8th May 2020

Chris Gatenby

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Chris’s world changed when his wife, Georgie, was diagnosed with lung cancer. But after working extensively with grief counsellors, as well as support from family and friends, Chris is now trying to focus on living not existing in ‘this new unwanted version of my life’. And he’s set himself a goal to help him do that…

“I’ll be forever proud that I got to call Georgie my wife. We lived relatively close to each other in South West London. However, thanks to the power of the internet, we actually met online!

It was in late October 2016 when Georgie started getting mildly breathless when climbing stairs, that first signs started to present themselves. However, when we returned from a mini break a month or so later, she was in some discomfort and so took herself off to her doctor. She was referred for an x-ray and things unravelled from there.

On Saturday 7th January 2017, we were told by the doctors that they couldn’t see any reason that this wouldn’t be “a cancer”. Whilst a biopsy was inconclusive the medical team confirmed; Georgie had stage 4 lung cancer.

Every emotion

Those first few days, we went through every conceivable emotion. We were shocked, worried, scared. We cried. We were stoic. Surreally, at times we found a way to share some form of humour in this hideously awful new world.

Laughing together made life better. We couldn’t escape lung cancer, but we could, fleetingly, escape the horror of this new scary world by finding something to laugh about. It didn’t change the situation, but it did give us short moments of respite to allow us to reset and face what needed to be faced.

Georgie’s response was to fight. I know some people don’t like to associate cancer with a fight, but it was how Georgie chose to deal with and face her cancer. However, despite having a mutation and receiving a targeted therapy, Georgie’s cancer was very aggressive, and she died within eight months from being diagnosed.

Before she died, Georgie’s resolve turned to helping others. It was her wish to help deliver a positive change so those in the future have more options than she did. I am now focusing my energy on fulfilling her wish.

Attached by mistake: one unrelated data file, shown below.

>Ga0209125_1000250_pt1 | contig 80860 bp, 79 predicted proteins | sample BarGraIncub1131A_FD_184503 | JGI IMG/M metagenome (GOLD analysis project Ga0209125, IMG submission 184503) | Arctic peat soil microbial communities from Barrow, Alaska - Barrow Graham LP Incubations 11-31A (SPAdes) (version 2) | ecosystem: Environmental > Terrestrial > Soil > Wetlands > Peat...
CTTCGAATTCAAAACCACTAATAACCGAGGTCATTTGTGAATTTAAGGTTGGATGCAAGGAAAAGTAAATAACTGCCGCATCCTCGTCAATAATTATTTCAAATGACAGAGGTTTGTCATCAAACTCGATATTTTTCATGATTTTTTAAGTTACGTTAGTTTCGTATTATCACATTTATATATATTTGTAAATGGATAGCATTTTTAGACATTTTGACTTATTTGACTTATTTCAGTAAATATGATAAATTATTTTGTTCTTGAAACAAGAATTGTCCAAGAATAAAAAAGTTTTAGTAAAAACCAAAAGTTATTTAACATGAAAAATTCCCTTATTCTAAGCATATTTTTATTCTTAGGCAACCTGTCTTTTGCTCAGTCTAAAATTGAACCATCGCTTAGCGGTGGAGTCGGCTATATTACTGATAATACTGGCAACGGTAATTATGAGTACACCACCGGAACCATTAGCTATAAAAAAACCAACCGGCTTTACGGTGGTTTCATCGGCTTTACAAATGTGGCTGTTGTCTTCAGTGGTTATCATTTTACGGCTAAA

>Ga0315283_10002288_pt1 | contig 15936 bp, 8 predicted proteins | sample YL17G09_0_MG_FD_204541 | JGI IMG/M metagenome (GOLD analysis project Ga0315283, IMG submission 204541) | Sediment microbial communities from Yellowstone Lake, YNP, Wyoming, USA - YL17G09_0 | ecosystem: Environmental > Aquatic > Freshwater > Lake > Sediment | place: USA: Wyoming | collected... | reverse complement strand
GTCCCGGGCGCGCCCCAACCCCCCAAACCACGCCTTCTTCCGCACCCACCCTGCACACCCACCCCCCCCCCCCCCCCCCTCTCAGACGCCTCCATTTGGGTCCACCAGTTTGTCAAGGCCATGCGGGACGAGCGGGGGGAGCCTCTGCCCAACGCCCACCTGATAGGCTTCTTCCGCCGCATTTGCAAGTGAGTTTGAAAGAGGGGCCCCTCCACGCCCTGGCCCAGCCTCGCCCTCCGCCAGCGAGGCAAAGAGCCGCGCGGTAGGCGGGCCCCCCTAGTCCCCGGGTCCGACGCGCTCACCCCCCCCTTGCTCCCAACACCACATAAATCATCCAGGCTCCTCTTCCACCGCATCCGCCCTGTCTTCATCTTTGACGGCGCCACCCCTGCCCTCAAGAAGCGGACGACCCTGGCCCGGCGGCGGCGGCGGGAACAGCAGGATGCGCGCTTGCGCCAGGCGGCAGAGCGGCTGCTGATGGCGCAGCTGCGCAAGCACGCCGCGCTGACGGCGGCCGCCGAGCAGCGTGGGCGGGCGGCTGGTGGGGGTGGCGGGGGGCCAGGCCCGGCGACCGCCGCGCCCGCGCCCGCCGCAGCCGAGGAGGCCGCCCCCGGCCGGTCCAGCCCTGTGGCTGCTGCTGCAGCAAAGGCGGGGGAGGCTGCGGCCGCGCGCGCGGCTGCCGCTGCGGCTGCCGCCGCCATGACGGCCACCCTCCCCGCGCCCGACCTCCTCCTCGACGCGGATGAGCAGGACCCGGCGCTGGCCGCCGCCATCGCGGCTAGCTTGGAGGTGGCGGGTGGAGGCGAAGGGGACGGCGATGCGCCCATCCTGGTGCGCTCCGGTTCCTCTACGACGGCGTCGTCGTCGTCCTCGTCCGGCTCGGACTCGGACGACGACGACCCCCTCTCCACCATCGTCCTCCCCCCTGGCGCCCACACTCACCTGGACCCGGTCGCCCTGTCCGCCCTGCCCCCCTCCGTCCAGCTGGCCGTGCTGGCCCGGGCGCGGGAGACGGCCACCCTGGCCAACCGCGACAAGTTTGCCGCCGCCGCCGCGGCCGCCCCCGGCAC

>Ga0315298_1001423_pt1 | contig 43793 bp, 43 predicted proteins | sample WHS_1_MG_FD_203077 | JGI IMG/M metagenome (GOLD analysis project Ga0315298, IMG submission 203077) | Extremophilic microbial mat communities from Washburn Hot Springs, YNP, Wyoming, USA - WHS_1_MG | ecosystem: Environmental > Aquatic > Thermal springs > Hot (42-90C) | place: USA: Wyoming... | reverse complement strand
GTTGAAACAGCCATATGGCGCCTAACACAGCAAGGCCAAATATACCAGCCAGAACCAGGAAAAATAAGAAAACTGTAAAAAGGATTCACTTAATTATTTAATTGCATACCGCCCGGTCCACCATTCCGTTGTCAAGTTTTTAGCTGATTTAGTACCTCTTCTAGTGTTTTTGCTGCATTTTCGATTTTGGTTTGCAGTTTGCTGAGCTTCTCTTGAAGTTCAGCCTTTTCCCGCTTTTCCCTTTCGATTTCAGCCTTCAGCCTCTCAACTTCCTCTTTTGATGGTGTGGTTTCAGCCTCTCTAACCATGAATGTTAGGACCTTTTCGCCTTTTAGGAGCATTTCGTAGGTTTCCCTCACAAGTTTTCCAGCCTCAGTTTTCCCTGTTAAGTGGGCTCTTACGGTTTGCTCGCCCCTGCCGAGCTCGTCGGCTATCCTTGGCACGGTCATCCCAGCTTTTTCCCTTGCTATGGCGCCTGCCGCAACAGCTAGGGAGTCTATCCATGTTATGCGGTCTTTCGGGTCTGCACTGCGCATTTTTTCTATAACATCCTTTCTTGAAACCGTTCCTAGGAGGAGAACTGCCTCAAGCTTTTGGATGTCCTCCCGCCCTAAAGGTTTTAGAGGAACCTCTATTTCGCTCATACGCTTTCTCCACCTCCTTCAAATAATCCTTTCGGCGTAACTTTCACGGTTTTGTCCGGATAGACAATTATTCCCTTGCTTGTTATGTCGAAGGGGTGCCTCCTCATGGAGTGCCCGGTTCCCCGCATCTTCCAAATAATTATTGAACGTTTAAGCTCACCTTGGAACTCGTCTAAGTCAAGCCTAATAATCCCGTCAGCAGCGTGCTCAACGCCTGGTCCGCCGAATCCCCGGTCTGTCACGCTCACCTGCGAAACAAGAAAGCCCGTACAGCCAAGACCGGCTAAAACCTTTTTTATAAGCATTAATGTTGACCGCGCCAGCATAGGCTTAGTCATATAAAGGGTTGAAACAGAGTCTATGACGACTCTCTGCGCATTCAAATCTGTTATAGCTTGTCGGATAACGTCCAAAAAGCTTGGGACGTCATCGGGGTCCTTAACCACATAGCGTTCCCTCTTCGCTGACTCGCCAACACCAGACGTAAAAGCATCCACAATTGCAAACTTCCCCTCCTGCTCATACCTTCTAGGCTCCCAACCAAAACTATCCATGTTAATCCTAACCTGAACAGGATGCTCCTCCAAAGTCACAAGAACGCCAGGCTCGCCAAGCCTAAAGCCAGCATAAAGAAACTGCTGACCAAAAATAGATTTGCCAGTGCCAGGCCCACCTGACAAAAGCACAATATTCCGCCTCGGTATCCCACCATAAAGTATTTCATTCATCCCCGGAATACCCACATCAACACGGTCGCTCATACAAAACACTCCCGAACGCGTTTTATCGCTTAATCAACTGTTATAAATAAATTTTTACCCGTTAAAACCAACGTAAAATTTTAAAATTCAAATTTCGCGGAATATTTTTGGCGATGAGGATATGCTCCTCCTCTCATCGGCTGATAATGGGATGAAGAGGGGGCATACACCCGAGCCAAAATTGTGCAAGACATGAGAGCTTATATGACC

The challenge

In 2020, I’ve pledged to run one half marathon every month, finishing with a full marathon in December and all money raised will go to Roy Castle Lung Cancer Foundation.

Being the only recognised UK lung cancer charity dedicated to helping everyone affected by the disease, I felt it was important to help support their invaluable research as well as share their message that anyone can be affected by lung cancer.

Ashamedly and ignorantly, prior to Georgie’s diagnosis, I thought the only causes of lung cancer were smoking or chemicals like asbestos. Needless to say, I now know this is not the case, and so the original plan was to run all over England sharing this important message, as well as taking on the Reykjavik midnight sun run in June and ending the year by completing the Valencia marathon.

The number or distance of the runs don’t phase me. Georgie’s illness has given me a great deal of perspective. It evolved a lot and we quickly learnt that the medical plan had to be fluid to manage what she faced at that time. I’m applying the same mindset here.

A change of direction

Things started off well. By March, I had run three official half marathons. In my last one, in Cambridge, I was joined by a great friend of mine and Georgie.  Another friend also completed his own half marathon in Bournemouth in March too. Collectively we’d raised £3,000.  

Then lockdown hit and the events I had planned were cancelled. However, I’d always said that if the worst happens, I would just find another way to complete the challenge, raise the money and fulfil Georgie’s wish. At the time, I thought that would be because of injury, not a global pandemic but the same rules apply!

All I need is my trainers and I can plot a monthly route around where I live. In April, I completed the unofficial Harrogate Half Marathon and I’ve been able to arrange a socially isolating run in the closed Mother Shipton’s Cave grounds, a tourist attraction near Harrogate, in May.

The 10th May would have been our sixth wedding anniversary. These dates always hurt, but this is one is especially hard as I’ll now have had as many anniversary’s without Georgie as I had with her. It makes me really sad and being in lockdown can make it harder.

During lockdown, I’ve had too much time, time in which you reflect. I know how hard life was for Georgie when she “only” had lung cancer to face.  I have to stop myself from thinking and projecting about how much harder that version of her life would have been with COVID-19. Instead, I’m trying to use those thought to spur me on. 

Now more than ever Roy Castle Lung Cancer Foundation needs its supporters.  I just have to find a route to run. I can’t and I won’t stop.”

Chris is determined to complete his half marathon challenge – in isolation for now. He’s also now pledged to continue running in 2021 where he’ll run all the official races that have been missed due to COVID-19.   

You can support Chris by making a donation to his JustGiving page justgiving.com/fundraising/j4g-allyouneedislungs.